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Routine, vigorous oil massages may facilitate skin barrier development in babies

Audrey Abella
04 Feb 2020

Repetitive, daily, high-frequency emollient therapy enhanced skin barrier integrity and function of premature and full-term neonates in communities with high relative humidity and temperature conditions, with sunflower seed oil (SSO) exhibiting a potential protective effect, according to a Nepalese study.

Premature infants have fragile and underdeveloped skin barriers, hence the increased risk for damage and infection. [Semin Neonatol 2000;5:273-280] Skincare-based interventions have emerged as essential strategies to improve survival especially in low-resource settings where high rates of neonatal death are observed. [Lancet 2005;365:891-900; Am J Perinatol 2012;29:649-656]

 

SSO more protective?

In Nepal, routine daily massages in newborns using mustard seed oil (MSO) are typical. [J Trop Pediatr 2005;51:82-86] “The vigorous, lengthy massages might increase transcutaneous acquisition of invasive environmental pathogens,” said the researchers. However, evidence shows that SSO may accelerate skin barrier recovery owing to its lipid profile. [Acta Paediatr 2002;91:546-554] “[This] may enhance skin barrier integrity and function by providing a physical barrier to infectious agents, essential stratum corneum fatty acids, and linoleic acid that may reduce epidermal inflammation,” said the researchers.

“[These] results provide a strong rationale for evaluating SSO in a community setting such as Nepal, where almost half of deliveries occur at home,” they added.

SSO was compared against MSO in 995 neonates, who were randomized 1:1 to receive daily full-body massage using either oil. Nearly 80 percent completed the 28-day follow up. [BMC Pediatr 2019;doi:10.1186/s12887-019-1871-2]

During the first week of life, skin maturation was faster with SSO than MSO as reflected by the rapid reduction in skin pH with the former, with a difference in mean daily reductions of 0.02 units/day (95 percent confidence interval [CI], 0.002–0.040). This suggests a faster acid mantle development, noted the researchers.

“An acidic environment is required for lipid metabolism, bilayer structure formation, desquamation, bacterial homeostasis, skin colonization, and inhibition of pathogenic bacteria,” explained the researchers. Therefore, the more rapid reduction in skin pH with SSO may signify its protective effect in this setting, they added.

sunflower seed oil

Regarding changes in skin conditions however, mean scores in both arms similarly worsened from day 1 to 14 in terms of rash (from 0.16 to 0.97 [SSO] and 0.13 to 0.97 [MSO]) and erythema (from 0.48 to 0.72 and 0.46 to 0.74, respectively). However, similar improvements were observed at day 28 regardless of oil exposure (mean, 0.68 vs 0.66 for SSO and MSO, respectively [rash] and 0.46 vs 0.49, respectively [erythema]). Given the lack of control arm, the researchers attributed the initial skin worsening to oil use or the massage itself.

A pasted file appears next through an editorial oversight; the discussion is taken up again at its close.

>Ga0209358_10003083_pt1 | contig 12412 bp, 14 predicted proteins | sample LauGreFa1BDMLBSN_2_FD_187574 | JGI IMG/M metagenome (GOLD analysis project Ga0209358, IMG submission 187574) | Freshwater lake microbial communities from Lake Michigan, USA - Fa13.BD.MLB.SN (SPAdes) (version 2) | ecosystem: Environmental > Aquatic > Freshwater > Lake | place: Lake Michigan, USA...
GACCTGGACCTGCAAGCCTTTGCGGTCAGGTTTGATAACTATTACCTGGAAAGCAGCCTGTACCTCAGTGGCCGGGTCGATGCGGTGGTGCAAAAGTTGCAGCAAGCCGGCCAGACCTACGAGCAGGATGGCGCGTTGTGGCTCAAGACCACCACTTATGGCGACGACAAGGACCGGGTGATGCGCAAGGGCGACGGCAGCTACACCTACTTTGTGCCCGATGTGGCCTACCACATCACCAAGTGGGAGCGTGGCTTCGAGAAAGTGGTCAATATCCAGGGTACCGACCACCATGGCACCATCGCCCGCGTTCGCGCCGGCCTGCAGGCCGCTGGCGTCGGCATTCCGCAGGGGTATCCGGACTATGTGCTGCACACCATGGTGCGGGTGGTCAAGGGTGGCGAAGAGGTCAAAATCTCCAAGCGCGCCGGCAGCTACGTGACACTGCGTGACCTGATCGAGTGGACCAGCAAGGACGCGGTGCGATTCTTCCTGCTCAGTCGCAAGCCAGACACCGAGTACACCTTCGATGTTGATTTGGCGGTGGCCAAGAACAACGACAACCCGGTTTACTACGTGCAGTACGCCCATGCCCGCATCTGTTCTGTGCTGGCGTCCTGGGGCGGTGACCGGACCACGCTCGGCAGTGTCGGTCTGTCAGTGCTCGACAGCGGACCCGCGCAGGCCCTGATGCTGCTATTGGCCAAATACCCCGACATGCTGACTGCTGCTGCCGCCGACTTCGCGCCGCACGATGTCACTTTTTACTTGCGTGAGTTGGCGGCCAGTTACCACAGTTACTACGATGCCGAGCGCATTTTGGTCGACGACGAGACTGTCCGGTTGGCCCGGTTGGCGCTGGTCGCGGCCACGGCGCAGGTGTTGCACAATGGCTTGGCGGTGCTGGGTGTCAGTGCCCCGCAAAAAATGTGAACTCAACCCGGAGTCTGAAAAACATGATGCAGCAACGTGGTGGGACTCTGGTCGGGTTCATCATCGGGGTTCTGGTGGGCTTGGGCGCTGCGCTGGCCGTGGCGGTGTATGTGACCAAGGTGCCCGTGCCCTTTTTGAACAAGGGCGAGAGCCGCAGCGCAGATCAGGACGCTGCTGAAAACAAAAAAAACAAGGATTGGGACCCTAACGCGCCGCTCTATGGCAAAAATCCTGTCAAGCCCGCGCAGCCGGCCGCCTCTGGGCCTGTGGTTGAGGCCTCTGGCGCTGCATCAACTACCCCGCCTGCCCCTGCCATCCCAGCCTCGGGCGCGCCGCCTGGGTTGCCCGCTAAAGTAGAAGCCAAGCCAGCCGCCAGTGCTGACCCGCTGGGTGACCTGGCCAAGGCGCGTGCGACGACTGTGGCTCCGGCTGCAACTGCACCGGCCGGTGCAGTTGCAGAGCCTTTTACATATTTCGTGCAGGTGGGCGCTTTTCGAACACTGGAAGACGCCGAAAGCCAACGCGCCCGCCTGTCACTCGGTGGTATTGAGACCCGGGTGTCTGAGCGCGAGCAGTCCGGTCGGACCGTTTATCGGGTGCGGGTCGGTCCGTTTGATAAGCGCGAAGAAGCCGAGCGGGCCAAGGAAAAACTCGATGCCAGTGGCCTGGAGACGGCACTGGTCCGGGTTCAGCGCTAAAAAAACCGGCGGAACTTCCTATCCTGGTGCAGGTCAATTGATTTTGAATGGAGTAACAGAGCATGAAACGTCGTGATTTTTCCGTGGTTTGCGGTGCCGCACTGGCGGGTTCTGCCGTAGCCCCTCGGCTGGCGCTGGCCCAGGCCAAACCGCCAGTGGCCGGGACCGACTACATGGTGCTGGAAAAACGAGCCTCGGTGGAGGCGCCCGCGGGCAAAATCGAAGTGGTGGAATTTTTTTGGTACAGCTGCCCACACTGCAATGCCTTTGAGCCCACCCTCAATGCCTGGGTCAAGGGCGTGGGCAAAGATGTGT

There was very little dryness/scaling observed in both arms at day 28 (mean, 0.011 vs 0 for SSO and MSO, respectively), which was in contrast with the findings of another trial wherein dryness was observed in more than half of infants at <33 weeks gestational age. [Pediatr Infect Dis J 2014;33:1124-1127] “[This] may result from the high relative humidity, consistently between 80 and 95 percent, an optimal range for filaggrin proteolysis to natural moisturizing factor that can increase skin hydration,” said the researchers.

Moreover, transepidermal water loss (TEWL) similarly increased in both arms over 28 days (ranging from 36 to 42 g/m2/hour [SSO] and 33 to 43 g/m2/hour [MSO]) which, according to the researchers, could be due to skin compromise (ie, rash, erythema). “Any true benefit of SSO on TEWL might have been obscured in high humidity conditions through the concomitant effects of sweating,” said the researchers.

 

Guide to more effective treatments

Taken together, the findings provide data on how different oils may facilitate skin barrier development and consequently protect infants in high-humidity, low-resource settings. The findings also underpin the influence of cultural practices and environmental conditions such as relative humidity and temperature, noted the researchers. “[Therefore,] these data … can help guide the development … of more effective treatments.”

However, the lack of a control arm comprising subjects unexposed to oil and/or massage might have limited the findings despite the large sample size and frequent measurements of skin integrity and function.

Moreover, the small fraction of extremely premature and preterm infants (n=14 and 54, respectively) might have limited the ability to determine the impact of different emollient therapies in the most underdeveloped skin, added the researchers. Further exploration is thus warranted to ascertain strategies that could facilitate barrier development in this setting.

Future trials should also look into specific biomarkers of innate immunity and blockage of eccrine glands by topical oils, as well as the influence of skin microflora and specific emollient composition on outcomes, said the researchers. The impact of routine, vigorous massages regardless of oil used should also be evaluated further, they added.

 

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